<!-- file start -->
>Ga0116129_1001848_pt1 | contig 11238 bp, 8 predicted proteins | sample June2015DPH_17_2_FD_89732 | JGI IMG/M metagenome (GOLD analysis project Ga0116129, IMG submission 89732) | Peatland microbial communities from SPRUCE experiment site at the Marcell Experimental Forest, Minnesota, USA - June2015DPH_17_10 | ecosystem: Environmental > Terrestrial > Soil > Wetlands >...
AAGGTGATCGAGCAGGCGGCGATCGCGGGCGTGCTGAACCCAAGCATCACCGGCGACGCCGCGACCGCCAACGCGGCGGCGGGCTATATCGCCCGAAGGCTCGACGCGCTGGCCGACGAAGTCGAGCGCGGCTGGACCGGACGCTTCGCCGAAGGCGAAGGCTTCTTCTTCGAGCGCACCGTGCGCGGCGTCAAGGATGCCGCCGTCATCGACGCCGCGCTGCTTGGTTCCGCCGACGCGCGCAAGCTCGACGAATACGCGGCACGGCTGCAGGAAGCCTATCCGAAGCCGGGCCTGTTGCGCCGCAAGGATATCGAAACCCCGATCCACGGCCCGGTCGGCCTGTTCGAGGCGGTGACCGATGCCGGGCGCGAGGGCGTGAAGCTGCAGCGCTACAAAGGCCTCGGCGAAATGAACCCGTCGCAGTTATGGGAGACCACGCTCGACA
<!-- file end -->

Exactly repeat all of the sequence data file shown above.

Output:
>Ga0116129_1001848_pt1 | contig 11238 bp, 8 predicted proteins | sample June2015DPH_17_2_FD_89732 | JGI IMG/M metagenome (GOLD analysis project Ga0116129, IMG submission 89732) | Peatland microbial communities from SPRUCE experiment site at the Marcell Experimental Forest, Minnesota, USA - June2015DPH_17_10 | ecosystem: Environmental > Terrestrial > Soil > Wetlands >...
AAGGTGATCGAGCAGGCGGCGATCGCGGGCGTGCTGAACCCAAGCATCACCGGCGACGCCGCGACCGCCAACGCGGCGGCGGGCTATATCGCCCGAAGGCTCGACGCGCTGGCCGACGAAGTCGAGCGCGGCTGGACCGGACGCTTCGCCGAAGGCGAAGGCTTCTTCTTCGAGCGCACCGTGCGCGGCGTCAAGGATGCCGCCGTCATCGACGCCGCGCTGCTTGGTTCCGCCGACGCGCGCAAGCTCGACGAATACGCGGCACGGCTGCAGGAAGCCTATCCGAAGCCGGGCCTGTTGCGCCGCAAGGATATCGAAACCCCGATCCACGGCCCGGTCGGCCTGTTCGAGGCGGTGACCGATGCCGGGCGCGAGGGCGTGAAGCTGCAGCGCTACAAAGGCCTCGGCGAAATGAACCCGTCGCAGTTATGGGAGACCACGCTCGACA